Dallas priest goes missing after 'credible' sexual-abuse allegations, bishop says

WFAA-TV, Dallas-Fort Worth
August 20, 2018

Dallas Bishop Edward Burns addresses the media Aug. 19, 2018, during a news conference. The Rev. Edmundo Paredes is accused of molesting teens and stealing from his parish, St. Cecilia Catholic Church in Dallas, where he had served for 27 years.

The Rev. Edmundo Paredes prepares for communion June 5, 2008, at St. Cecilia Catholic Church in Dallas. Paredes, a Texas priest now accused of molesting teens and stealing from his parish, has gone missing.
Photo by Juan Garcia

[with video]

A Dallas priest accused of molesting teens and taking at least $60,000 from his parish now is missing, Roman Catholic Church officials said.

At St. Cecilia Catholic Church, where the Rev. Edmundo Paredes had served for 27 years, parishioners said Sunday that he may have fled to his native Philippines, where he has been taking annual vacations.

Bishop Edward Burns told parishioners over the weekend the Dallas Diocese has hired two private investigators to try to track Paredes down.

"Now that we know of his criminal sexual acts, we want to get a handle on him," Burns said.

► Aug. 20: Pope Francis blasts clergy 'atrocities': 'We showed no care for little ones'
► Aug. 19: Clergy abuse hotline calls 'surging' after scathing grand jury report
► Aug. 19: Pennsylvania priests, parishioners push forward in faith

The church first began investigating Paredes in May 2017 over allegations he stole $60,000 to $80,000 in cash from the parish. The priest admitted to the financial misconduct, was suspended from ministry and removed from the church in June 2017, the bishop said.

St. Cecilia had a celebratory Mass for Paredes on June 1, 2017, according to a St. Cecilia Catholic School Facebook post. And another Facebook post, now not available publicly, called it a retirement celebration.

But in February, church officials received allegations that Paredes had molested three teen boys more than a decade ago. Diocese officials immediately filed a report with law enforcement agencies to launch a criminal investigation, Burns said.

The diocese wasn't aware of the sexual-assault allegation when Paredes was suspended, diocese spokeswoman Annette Gonzales Taylor said.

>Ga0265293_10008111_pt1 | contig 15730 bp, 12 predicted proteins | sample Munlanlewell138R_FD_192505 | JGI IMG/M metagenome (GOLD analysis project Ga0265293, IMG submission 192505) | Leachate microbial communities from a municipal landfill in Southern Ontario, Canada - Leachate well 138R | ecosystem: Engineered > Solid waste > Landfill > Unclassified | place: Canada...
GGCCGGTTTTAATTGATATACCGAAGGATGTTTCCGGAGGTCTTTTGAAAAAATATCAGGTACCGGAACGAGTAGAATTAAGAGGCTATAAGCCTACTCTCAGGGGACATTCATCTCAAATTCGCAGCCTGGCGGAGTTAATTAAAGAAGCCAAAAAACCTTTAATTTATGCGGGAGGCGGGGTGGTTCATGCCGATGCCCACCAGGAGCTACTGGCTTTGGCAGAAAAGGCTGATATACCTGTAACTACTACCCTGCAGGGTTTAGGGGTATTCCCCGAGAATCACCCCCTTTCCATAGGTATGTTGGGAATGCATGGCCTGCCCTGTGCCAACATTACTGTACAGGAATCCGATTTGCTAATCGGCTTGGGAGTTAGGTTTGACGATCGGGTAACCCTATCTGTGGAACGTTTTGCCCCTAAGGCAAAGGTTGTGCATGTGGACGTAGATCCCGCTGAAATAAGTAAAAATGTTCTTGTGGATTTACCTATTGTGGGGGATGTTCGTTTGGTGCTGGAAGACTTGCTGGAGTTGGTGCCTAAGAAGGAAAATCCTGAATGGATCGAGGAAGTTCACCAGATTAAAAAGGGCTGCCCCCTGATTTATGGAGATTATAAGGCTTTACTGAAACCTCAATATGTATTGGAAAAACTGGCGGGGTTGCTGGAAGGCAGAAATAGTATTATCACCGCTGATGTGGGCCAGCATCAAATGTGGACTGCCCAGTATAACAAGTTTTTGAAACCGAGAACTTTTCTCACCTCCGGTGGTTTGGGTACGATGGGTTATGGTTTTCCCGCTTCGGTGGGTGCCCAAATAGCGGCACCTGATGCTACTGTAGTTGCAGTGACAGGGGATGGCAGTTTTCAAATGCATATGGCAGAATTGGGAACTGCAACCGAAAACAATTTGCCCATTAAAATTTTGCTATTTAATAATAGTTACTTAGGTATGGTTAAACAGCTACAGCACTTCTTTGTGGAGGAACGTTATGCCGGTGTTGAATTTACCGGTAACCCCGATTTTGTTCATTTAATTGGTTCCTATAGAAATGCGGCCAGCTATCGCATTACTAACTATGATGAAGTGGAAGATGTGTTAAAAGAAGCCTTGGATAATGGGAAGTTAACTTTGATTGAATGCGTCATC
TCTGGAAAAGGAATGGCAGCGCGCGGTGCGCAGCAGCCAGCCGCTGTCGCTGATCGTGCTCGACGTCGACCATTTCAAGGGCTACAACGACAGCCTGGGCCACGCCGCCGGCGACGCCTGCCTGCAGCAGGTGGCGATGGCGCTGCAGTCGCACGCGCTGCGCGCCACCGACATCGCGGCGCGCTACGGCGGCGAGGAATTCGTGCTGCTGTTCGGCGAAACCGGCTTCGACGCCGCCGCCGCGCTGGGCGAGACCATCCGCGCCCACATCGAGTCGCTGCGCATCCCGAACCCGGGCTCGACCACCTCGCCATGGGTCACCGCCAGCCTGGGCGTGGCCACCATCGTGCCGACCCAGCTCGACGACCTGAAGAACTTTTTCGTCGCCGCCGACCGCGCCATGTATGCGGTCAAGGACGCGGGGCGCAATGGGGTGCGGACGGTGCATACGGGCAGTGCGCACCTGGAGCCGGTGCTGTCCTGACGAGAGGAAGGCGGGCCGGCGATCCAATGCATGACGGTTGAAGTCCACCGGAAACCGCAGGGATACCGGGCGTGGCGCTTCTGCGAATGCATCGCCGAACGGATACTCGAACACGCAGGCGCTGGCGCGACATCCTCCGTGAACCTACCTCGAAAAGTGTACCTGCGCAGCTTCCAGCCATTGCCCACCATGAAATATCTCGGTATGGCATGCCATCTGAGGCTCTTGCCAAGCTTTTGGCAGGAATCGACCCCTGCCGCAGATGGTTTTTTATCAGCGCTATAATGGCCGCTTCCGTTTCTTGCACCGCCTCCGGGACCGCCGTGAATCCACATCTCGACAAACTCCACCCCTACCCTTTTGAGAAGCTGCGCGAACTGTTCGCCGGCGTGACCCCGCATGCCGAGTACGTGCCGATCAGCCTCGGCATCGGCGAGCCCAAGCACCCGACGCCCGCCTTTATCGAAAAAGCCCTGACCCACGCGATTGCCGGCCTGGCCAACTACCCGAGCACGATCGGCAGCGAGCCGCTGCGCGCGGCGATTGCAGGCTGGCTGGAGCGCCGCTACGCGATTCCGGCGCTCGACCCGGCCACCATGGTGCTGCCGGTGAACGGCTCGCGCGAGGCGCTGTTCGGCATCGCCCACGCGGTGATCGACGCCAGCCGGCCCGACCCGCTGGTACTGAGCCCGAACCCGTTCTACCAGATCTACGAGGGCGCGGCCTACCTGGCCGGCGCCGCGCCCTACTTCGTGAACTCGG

"The allegations were found to be credible," Burns said.

Paredes can no longer administer the sacraments or otherwise represent himself as a priest, the bishop said.

Burns disclosed the allegations to parishioners Sunday after consulting with the Diocesan Review Board, a group of nonclergy Catholics who counsel the diocese on matters involving the sexual abuse of minors. The information wasn’t disclosed earlier because officials didn’t want to hinder the police investigation or compromise the victims’ identities, Gonzales Taylor said.

However, after a Pennsylvania grand jury released a 1,400-page report Tuesday detailing allegations of sexual abuse against 301 priests, Burns said telling parishioners at Parades' former church was necessary.

Members of the Survivors Network of those Abused by Priests contend that Burns waited too long.

► Aug. 18: Some priests sent to psychiatric clinics for sex-abuse treatment
► Aug. 17: Why the Catholic Church still struggles with sexual abuse scandals

"Why would Bishop burns suppress this crucial information?" Lisa Kendzior and Paul Petersen, Dallas chapter leaders of the Survivors Network of those Abused by Priests, said in a statement. "Was it to protect the diocese from scandal?

"What about concern for the safety of children and the need to comfort any survivors?" they asked. "Where is the transparency that the Catholic bishops promised?"

After Mass on Sunday, Sylvia Segura, 61, told The Dallas Morning News that she broke down in tears because the news about Paredes caught her by surprise.

► Aug. 16: Catholic Church had 'playbook' to keep priest abuse secret, FBI said
► Aug. 16: 40 Pennsylvania priests confessed their crimes; little was done afterward

When she heard the bishop's letter being read from the pulpit, Segura said she expected a statement of solidarity with the Pennsylvania grand jury report.

"Just to find out that it was in our very own house that it had happened," she said. "It was very, very hard."


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